Killing and Dying by Adrian Tomine

On discovering the “Alice Munro” of comics

A few days ago, after impulse purchasing a comic book/graphic novel/whatever on a whim, I rose from a narrative experience called Killing and Dying by Adrian Tomine.

My own work these days involves 1930s animation-style cartooning, and I was looking for something contemporary and fresh, with clean drawings and great buildings and machines in it. I selected the book because of the style of illustration, typography, and colour palette. The same image, of a strip-mall dinner, appeared on the front and back cover but was coloured to indicate the passage of day into night. I can close my eyes and see the hue of salmon near the horizon on the front cover and how it is contrasted by dark grey and yellow in the windows of the night-time back of the book.

Like I am convinced that the Earth is round, the law of gravity accelerates things at 9.8 metres per square second, and that the moral trajectory of law must bend towards justice, I believe that graphic novels/comics/whatever, each being too different from the other to be called a genre, and more akin to a medium (as Neil Gaiman puts it), is often capable of achieving more within the covers of a book than literature.

It gnaws: this is for children… this is for the involuntarily celibate…I should know better! Get your act together: read War and Peace! Jonathan Franzen!

Perhaps what Tomine has cleared up for me the most is that the medium is capable of delivering so much more than people in lycra seeking gems or some shit. The story that haunts me, long after I’ve read it, is “Go Owls”: a story set in the backdrop of alcoholism, drug-dealing, and sexual abuse. Tomine specialises in telling deft stories about flawed characters who do some really fucked up things. I have never really read New York in graphic form like this, but Tomine is an illustrator for The New Yorker, and probably is the chronicler of the city par excellence.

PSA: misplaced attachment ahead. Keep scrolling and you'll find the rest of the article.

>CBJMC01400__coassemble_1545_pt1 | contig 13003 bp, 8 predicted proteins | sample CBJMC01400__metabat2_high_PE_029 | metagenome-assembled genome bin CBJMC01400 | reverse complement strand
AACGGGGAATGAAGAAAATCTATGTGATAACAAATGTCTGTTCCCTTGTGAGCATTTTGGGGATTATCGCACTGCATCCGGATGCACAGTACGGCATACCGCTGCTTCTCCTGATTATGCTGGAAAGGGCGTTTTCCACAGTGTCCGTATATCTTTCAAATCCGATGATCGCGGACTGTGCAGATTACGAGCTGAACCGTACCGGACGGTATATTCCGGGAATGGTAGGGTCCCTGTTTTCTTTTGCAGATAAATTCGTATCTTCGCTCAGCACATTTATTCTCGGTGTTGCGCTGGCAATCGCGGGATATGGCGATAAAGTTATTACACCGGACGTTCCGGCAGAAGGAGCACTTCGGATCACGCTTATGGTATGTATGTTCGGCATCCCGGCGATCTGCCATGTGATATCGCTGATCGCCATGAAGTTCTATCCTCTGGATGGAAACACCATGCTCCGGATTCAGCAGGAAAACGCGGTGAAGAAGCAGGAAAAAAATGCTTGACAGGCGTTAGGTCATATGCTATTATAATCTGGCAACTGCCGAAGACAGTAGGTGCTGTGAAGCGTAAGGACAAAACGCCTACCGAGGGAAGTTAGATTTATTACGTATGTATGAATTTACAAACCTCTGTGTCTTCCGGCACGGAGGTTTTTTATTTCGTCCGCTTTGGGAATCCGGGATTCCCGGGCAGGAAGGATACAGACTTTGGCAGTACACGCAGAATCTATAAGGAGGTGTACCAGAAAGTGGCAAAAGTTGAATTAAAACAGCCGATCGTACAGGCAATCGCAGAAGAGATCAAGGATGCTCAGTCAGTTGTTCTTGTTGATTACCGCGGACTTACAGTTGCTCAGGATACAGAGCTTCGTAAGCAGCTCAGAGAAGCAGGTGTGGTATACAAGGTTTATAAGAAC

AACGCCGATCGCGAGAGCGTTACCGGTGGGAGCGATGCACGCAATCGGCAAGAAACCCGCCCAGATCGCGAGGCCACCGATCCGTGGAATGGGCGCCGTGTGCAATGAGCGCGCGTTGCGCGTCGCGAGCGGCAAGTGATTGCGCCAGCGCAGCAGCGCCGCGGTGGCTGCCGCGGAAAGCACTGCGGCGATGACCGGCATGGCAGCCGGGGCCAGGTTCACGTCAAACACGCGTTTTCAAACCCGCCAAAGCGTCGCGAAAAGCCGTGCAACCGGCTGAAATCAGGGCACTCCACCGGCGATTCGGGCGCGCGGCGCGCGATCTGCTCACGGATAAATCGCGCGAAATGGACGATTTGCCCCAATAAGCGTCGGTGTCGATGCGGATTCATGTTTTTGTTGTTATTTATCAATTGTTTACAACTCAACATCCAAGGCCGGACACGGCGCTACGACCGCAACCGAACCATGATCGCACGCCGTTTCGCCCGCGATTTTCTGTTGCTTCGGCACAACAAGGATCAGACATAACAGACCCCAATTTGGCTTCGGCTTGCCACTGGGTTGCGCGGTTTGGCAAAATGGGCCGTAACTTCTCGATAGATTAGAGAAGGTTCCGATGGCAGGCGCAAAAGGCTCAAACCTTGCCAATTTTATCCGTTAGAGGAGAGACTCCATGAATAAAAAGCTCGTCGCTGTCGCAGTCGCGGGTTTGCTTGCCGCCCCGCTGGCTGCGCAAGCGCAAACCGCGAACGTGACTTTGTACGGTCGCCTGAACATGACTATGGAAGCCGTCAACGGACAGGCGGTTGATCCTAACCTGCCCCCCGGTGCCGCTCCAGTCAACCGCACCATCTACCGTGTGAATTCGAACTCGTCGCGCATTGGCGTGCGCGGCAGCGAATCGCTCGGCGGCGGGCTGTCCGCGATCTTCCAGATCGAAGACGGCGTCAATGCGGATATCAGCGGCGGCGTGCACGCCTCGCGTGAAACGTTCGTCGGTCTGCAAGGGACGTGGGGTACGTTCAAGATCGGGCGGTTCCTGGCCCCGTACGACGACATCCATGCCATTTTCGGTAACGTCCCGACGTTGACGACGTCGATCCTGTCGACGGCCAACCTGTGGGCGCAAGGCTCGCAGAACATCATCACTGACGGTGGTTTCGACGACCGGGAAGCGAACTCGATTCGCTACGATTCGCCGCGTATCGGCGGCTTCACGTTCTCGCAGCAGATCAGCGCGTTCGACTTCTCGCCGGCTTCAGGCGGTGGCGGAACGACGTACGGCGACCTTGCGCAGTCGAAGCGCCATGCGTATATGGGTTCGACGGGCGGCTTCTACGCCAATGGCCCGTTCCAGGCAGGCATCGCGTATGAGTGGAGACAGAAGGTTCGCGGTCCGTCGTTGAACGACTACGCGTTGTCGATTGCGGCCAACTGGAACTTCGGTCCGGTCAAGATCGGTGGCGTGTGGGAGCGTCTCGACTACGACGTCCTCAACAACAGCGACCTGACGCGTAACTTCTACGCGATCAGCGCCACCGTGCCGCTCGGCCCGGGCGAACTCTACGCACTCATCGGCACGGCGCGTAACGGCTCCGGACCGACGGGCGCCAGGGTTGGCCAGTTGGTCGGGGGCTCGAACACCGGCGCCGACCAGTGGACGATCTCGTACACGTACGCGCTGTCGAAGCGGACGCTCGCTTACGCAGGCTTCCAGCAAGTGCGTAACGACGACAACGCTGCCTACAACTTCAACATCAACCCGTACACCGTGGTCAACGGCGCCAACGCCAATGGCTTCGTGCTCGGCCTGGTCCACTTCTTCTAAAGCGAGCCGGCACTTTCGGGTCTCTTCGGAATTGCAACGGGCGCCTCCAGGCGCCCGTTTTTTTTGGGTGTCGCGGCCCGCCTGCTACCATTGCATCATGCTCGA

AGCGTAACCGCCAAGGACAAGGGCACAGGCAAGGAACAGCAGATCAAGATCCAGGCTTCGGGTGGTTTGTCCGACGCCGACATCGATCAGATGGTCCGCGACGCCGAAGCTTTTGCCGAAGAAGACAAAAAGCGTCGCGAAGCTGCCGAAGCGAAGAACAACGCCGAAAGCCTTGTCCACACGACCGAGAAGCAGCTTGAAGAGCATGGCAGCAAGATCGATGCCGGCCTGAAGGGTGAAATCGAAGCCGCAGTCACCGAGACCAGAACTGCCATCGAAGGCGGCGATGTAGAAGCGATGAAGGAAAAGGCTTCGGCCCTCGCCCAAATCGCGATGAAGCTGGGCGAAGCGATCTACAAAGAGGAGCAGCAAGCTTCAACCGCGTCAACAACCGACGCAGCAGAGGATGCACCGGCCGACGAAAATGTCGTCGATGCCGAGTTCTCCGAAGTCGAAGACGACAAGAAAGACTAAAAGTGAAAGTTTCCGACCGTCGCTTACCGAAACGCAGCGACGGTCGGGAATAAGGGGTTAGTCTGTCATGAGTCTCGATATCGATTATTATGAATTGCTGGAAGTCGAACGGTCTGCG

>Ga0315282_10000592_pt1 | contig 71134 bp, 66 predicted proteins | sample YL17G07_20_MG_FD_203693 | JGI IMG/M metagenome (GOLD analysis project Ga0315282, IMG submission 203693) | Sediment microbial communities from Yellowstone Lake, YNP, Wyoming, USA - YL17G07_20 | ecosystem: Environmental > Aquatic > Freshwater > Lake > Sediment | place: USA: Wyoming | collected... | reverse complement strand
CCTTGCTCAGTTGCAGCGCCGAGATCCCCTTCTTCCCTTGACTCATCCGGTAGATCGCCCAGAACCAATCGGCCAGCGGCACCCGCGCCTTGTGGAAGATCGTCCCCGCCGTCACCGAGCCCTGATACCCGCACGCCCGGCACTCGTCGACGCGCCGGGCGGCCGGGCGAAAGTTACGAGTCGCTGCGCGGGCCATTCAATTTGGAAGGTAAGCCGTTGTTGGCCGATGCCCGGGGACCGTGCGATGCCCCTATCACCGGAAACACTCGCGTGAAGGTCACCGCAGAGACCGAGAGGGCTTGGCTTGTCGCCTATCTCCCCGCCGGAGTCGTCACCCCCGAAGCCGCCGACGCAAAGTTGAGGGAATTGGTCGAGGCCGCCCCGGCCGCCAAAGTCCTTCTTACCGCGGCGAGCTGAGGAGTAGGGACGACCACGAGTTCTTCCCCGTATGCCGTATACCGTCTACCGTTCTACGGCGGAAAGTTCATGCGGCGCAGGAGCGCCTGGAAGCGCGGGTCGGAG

As Chris Ware put it in his review for the Guardian:

As a serious cartoonist, one secretly hopes to create “That Book”: a book that can be passed to a literary-minded person who doesn’t normally read comics; one that doesn’t require any explanation or apology in advance and is developed enough in its attitude, humanity and complexity that it speaks maturely for itself.

An excerpt from “Go Owls”

Looking over the art work he has available for sale on Tomine’s website (, I was fascinated to see what this reveals about his process. He still draws, inks, and letters his pages by hand (my guess judging by the line quality is that he prefers a brush, rather than a pen), but then touches up the images and colours using digital methods.

Boy, those fancy people in New York: even if their stories are full of mad people, the artists sure know what they’re doing.

I write about culture, books, and graphic design. Life goals include a graphic novel, and a hand stand.

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